Recent knowledge indicates that climate-induced changes affect productivity of temperate forests in Central Europe. Systematic measurements conducted within the framework of the unique forest monitoring networks enable an evaluation of tree responses to unprecedented long-term environmental changes at a large spatial scale. The primary objective of this study is to analyse recent growth changes in key tree species of the West Carpathians in relation to climate extremes. We focused on economically most significant forest tree species in Central Europe: European beech (Fagus sylvatica L.), Norway spruce (Picea abies L. Karst.), Sessile oak (Quercus petraea Liebl.) and Downy oak (Quercus pubescens Willd.). Growth analysis is based on 20 years of periodic measurements of a large number of individual trees growing on eight ICP-Forests plots (Level II) distributed across Slovakia at an altitudinal range from 225 m to 1,250 m a.s.l.. In the study, we analysed annual increments of the following growth parameters: diameter at breast height, tree height, tree volume and tree basal area. The series of bioclimatological indicators and various climate indices quantifying particularly drought and extreme air temperatures were derived from the data of meteorological stations situated in the surrounding of the research plots for individual years between 1997 and 2017. Key questions answered by this contribution are: Do forest tree species exhibit climate driven trends in growth? How do species growth reactions to climate extremes differ? Which climate indicators affecting tree growth were most significant?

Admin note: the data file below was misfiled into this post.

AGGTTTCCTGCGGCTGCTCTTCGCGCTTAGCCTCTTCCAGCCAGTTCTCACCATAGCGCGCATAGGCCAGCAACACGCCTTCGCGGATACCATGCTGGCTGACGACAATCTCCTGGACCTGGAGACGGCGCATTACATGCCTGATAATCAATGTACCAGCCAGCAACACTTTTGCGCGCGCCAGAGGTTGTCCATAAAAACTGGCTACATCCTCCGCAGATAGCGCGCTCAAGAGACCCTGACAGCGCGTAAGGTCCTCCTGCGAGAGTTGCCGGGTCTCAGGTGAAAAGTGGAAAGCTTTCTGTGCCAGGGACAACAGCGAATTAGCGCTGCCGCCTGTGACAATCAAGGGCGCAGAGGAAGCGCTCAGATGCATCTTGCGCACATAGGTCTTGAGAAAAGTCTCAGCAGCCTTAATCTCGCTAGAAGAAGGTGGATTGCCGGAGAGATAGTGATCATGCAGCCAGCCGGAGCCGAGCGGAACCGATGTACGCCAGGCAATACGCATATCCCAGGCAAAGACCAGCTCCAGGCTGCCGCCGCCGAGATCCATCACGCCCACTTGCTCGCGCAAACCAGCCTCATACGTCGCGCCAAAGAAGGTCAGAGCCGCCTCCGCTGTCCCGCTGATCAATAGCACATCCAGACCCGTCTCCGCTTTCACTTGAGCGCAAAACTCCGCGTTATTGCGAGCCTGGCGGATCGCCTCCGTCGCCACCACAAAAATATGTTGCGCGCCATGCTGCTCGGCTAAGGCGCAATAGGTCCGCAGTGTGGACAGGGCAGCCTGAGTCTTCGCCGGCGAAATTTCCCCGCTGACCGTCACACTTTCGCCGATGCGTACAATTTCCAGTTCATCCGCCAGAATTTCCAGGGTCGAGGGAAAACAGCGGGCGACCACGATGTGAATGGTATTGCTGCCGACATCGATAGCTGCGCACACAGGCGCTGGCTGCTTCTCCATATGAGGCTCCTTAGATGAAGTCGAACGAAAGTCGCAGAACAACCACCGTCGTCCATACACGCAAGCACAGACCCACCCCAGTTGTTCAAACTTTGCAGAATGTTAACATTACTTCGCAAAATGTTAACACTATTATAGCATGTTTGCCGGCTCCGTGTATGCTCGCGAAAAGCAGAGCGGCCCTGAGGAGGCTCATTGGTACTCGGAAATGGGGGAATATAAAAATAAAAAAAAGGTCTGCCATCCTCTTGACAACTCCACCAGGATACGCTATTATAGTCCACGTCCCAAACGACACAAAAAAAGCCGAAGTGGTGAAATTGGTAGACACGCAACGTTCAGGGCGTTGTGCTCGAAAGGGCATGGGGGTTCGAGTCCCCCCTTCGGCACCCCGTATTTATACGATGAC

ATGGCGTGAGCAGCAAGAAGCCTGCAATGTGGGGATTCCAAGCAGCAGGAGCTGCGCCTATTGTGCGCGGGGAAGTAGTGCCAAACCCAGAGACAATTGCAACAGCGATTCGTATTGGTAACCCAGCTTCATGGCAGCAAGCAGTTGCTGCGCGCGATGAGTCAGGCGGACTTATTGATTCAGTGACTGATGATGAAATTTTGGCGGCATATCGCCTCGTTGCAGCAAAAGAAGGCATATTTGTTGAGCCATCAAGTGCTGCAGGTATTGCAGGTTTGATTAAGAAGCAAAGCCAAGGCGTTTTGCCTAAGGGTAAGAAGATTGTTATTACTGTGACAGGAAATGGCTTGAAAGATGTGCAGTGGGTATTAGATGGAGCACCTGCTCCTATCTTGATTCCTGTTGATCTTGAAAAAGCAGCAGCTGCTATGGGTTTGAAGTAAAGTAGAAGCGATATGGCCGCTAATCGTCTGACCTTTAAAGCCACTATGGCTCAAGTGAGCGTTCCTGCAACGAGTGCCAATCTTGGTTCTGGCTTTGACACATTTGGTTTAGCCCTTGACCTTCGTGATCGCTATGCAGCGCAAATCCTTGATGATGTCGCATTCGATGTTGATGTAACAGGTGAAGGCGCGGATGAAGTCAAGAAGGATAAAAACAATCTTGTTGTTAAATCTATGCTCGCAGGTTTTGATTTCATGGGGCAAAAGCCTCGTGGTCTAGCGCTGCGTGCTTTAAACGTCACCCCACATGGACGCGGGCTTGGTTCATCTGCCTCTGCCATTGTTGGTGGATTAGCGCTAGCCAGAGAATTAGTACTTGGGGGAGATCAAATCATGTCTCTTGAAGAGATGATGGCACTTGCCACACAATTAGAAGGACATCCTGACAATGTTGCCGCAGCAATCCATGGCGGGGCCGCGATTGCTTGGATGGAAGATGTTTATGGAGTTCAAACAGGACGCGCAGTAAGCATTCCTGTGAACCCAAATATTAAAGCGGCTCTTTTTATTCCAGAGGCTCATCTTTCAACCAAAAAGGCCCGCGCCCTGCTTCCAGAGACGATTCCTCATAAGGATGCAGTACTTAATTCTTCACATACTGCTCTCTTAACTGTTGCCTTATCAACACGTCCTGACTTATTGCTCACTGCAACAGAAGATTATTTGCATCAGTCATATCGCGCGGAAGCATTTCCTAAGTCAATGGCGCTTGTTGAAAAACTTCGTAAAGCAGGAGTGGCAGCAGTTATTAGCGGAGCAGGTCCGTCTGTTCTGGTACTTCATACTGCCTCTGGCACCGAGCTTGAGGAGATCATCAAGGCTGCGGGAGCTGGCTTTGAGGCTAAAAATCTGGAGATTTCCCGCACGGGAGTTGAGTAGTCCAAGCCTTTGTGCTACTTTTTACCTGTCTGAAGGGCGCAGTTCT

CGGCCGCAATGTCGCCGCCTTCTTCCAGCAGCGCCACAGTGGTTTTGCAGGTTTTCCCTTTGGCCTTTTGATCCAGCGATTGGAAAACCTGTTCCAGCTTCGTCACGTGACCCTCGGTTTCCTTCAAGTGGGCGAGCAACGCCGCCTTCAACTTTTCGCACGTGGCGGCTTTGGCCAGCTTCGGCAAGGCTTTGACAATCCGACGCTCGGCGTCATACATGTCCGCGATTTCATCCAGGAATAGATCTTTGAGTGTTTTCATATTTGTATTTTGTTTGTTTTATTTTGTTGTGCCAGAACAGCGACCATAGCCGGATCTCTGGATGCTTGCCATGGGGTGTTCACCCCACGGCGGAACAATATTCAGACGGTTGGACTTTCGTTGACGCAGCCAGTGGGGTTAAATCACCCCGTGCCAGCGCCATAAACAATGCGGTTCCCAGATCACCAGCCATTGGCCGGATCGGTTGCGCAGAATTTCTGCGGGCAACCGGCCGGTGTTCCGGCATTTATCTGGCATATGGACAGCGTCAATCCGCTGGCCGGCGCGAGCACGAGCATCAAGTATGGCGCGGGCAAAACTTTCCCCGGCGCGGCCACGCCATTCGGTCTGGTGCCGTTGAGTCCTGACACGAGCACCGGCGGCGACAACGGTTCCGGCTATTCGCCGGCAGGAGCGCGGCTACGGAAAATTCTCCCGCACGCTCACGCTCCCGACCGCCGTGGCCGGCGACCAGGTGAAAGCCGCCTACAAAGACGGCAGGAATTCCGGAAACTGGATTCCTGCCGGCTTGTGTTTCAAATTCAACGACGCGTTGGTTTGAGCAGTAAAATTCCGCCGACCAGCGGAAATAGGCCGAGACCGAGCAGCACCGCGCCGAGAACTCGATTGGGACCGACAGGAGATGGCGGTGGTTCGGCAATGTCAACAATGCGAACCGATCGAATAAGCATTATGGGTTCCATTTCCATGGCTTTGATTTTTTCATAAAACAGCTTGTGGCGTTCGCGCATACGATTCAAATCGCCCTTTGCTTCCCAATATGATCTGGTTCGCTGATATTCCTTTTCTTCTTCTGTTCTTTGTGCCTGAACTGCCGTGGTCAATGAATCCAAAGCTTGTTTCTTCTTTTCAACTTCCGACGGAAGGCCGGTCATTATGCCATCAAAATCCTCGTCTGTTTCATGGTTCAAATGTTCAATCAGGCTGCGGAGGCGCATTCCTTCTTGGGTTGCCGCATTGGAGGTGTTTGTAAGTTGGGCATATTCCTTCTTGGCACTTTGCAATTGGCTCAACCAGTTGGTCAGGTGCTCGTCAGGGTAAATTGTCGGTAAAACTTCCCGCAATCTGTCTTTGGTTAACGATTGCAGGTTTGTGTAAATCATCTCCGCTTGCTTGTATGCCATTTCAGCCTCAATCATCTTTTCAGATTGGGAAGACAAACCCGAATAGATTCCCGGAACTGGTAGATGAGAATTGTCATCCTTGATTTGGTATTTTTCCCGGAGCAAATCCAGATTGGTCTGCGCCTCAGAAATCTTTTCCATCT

No datasets are available for this submission.